'In the 80s people had nothing but the radio and Tony got them through' - Dave Fanning pays tribute to former colleague Tony Fenton
RTE radio presenter Dave Fanning remembers his long-time colleague Tony Fenton from their domination of Irish radio in the 1980s to the present.
There are 26 stations serving Dublin now including Radio na Life and Lyric. Back in the 80s there was only 3 or 4 pirates and two RTE stations and basically no internet, no gadgets, people couldn’t do a lot of the things they can do now.
Basically all you could do was listen to 2FM and all we had to do was be half decent. We were half decent, or maybe we were good, but we’d a huge audience back in the 1980s because of the fact you had the parents in one room watching the telly and the kids in the other doing their homework and listening to the radio and the firs tthing they’d listen to was Tony from 7-8pm on the Hotline. And then Ryan and Cagney and that after.
But the Hotline was on for an hour and you never had any gaps or silence in it. Every time Tony spoke he was - boom - pumping music all the time and that’s what Tony was, he lived his whole life that way.
One of the weird things I remember was there was always news in Irish at 4.20pm on 2FM which was a bit of an anomaly and Tony would be going, ‘Yeah, you busted my chops!’ and you were like, ‘What the f*** is that about?’. It was fantastic.
This sounds stupid but Tony loved stories, even stories told against himself. For instance, Tony was at the Childline concert in the O2 and you know he’d be doing the 2FM roadcaster for an hour and there’d be 15 bands playing one or two numbers – the crap bands in other words – and they were brought in to Tony.
I’ll never forget, and this is a true story, at the time Louis Walsh was doing Boyzone and had a few other things on the go and one of them was the Carter Twins and they came in and Tony said, ‘Ok guys, tell us how you got together?’ and they were like, ‘Well Tony, we’re twins’. He just didn’t give a f***, he’d keep moving. That’s Tony for you.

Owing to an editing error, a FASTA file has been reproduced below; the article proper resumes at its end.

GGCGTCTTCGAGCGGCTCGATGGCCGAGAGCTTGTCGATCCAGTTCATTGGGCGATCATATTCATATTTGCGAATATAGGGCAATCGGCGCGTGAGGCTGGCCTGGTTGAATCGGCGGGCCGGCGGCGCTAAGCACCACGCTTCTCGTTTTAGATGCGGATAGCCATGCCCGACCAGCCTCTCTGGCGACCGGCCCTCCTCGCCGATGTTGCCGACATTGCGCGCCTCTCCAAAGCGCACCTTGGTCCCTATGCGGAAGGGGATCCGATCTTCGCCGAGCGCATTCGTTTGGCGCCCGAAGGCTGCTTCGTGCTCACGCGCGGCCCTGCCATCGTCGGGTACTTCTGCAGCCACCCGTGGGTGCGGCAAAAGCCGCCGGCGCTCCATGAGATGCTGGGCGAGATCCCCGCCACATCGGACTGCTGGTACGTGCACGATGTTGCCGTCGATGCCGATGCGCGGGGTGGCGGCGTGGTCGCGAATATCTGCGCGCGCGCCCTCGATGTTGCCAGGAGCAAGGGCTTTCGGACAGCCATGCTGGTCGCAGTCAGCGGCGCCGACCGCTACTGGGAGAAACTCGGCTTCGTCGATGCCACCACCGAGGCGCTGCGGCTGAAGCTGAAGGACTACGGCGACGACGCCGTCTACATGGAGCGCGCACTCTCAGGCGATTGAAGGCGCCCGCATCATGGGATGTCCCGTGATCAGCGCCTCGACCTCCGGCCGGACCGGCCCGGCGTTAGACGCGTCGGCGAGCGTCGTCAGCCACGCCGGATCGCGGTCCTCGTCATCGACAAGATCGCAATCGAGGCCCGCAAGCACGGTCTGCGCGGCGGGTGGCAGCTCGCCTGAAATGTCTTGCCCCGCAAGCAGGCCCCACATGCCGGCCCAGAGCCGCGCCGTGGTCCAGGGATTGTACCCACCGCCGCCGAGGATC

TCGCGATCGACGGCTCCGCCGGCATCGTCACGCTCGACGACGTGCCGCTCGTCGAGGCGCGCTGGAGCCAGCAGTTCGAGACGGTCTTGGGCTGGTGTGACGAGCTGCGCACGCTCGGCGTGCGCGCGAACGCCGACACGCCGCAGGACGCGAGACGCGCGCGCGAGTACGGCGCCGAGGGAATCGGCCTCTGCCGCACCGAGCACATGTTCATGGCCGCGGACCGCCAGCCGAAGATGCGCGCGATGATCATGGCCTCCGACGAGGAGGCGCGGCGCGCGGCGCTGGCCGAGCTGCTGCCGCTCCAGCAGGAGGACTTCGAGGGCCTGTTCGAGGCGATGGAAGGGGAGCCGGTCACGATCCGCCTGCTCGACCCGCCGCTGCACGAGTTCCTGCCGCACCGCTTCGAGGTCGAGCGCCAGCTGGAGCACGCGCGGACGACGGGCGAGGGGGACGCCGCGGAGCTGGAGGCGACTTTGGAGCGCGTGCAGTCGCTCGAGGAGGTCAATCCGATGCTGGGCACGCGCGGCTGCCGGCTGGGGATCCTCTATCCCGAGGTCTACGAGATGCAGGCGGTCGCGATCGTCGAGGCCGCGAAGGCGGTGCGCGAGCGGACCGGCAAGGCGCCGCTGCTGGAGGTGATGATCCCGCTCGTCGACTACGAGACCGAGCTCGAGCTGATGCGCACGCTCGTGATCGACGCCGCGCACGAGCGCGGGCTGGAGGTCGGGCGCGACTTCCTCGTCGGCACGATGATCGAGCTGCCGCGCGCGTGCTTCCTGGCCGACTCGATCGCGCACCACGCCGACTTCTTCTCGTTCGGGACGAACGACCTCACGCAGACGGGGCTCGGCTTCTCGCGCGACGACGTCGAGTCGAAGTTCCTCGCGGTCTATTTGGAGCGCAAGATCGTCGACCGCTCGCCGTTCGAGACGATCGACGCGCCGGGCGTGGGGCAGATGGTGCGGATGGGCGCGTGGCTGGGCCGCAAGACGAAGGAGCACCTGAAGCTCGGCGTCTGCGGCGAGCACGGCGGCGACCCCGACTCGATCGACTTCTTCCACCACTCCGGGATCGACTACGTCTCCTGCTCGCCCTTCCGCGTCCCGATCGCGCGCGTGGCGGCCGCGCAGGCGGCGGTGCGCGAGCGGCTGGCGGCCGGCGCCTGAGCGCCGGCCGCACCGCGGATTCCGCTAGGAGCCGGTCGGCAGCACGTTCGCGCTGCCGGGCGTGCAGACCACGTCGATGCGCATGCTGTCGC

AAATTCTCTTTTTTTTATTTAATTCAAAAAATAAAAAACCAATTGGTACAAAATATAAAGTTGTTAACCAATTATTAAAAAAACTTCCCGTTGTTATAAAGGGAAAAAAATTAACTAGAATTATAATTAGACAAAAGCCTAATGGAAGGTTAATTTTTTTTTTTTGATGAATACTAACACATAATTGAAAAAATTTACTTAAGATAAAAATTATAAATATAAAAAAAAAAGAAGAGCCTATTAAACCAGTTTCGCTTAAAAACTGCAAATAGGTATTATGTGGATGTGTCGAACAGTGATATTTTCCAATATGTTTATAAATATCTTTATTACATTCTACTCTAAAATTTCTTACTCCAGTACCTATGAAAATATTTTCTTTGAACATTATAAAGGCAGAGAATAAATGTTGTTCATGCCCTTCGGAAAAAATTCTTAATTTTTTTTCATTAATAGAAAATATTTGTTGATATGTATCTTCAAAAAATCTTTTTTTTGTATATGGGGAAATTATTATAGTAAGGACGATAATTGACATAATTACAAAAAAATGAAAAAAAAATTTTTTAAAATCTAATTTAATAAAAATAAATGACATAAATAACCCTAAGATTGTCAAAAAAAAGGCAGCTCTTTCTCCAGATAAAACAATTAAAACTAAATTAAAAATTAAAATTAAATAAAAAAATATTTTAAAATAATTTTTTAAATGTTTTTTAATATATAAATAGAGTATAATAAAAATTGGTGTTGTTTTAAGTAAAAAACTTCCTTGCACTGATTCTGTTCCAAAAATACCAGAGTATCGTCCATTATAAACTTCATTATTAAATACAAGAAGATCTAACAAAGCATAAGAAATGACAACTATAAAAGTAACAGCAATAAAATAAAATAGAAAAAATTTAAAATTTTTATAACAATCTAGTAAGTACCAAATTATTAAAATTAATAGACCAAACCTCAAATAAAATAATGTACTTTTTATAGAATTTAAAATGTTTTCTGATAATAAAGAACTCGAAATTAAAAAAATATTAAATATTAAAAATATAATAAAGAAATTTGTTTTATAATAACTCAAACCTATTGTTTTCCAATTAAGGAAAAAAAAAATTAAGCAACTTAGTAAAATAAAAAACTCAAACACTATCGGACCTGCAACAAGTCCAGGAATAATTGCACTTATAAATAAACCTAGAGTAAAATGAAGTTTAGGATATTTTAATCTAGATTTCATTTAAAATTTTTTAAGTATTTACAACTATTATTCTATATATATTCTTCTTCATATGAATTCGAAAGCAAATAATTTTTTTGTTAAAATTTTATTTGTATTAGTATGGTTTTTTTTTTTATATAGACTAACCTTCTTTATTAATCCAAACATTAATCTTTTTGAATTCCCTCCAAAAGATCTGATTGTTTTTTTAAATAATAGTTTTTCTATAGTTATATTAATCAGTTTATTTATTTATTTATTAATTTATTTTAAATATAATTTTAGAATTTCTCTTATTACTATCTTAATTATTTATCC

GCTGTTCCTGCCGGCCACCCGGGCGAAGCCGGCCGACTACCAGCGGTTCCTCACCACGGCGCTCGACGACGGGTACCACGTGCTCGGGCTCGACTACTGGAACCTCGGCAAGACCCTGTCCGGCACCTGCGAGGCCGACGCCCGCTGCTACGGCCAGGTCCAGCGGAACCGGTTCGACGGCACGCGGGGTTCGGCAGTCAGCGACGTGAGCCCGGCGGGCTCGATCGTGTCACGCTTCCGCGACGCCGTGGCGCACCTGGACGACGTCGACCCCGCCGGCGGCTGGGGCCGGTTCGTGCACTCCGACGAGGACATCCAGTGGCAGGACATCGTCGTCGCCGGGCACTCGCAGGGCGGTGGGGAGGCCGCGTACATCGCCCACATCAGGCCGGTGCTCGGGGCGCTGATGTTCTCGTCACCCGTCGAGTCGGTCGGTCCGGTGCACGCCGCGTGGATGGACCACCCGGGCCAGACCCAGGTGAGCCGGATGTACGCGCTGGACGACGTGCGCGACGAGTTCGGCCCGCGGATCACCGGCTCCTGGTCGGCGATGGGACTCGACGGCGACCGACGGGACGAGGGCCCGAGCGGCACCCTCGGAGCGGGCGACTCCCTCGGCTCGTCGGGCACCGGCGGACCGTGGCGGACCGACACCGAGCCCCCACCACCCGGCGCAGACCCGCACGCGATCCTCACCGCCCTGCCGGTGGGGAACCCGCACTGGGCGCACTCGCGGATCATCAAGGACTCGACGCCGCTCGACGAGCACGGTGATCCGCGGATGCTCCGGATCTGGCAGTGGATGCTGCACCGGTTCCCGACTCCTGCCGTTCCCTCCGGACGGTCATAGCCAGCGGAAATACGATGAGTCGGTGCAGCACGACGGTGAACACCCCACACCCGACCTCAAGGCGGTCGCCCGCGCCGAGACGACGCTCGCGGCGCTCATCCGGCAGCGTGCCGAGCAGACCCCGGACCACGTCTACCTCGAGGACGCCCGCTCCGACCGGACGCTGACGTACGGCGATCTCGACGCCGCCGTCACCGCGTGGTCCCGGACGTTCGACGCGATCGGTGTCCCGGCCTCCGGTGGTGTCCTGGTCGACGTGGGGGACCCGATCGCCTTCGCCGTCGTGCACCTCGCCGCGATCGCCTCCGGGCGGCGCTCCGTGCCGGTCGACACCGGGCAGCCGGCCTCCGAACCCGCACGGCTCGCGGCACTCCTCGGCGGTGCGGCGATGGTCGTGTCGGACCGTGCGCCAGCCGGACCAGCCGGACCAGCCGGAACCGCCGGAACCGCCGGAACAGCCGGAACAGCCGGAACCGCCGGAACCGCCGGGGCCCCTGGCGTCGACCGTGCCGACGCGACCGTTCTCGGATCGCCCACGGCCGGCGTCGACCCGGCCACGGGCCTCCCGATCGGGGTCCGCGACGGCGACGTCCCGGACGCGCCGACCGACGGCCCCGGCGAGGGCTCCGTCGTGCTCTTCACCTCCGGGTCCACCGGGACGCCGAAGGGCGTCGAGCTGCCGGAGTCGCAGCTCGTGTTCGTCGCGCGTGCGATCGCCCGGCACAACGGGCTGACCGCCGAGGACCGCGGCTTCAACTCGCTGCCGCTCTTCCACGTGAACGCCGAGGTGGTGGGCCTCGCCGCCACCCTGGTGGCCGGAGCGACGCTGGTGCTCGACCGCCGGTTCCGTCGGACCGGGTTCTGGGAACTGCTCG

Where I was supposed to be slower and all cool, Tony was busting out the music and really doing it. Tony was old school. Tony is like the old Caroline DJs I would have listened to, or Luxembourg, where they were really meant to sell the music and love it.
Tony is a Larry Gogan or a Vincent Hanley – like himself plus a free bit in the box. With Tony you buy two get another one free. He gave so much more 24 hours a day. He just sold it. He was always up. He was old school, an old style DJ that either aren’t in demand or nobody supplies them anymore and that’s a shame really.
He was old-fashioned and that was what I loved about him. He was the first man with a gadget, the best new gadgets, the first Blackberry, the first man to talk in a car not holding a phone. I didn’t know what he was doing – what was this bizarre thing with a voice coming at you without holding the phone? ‘Yeah Dave, it’s a hands free’.
Back in the 80s we had no internet, no distractions, not even much in the way of the GameBoy situation. Basically people had nothing but the radio and Tony got them through. Parents in watching TV, Tony was the man to get you thorugh the homework.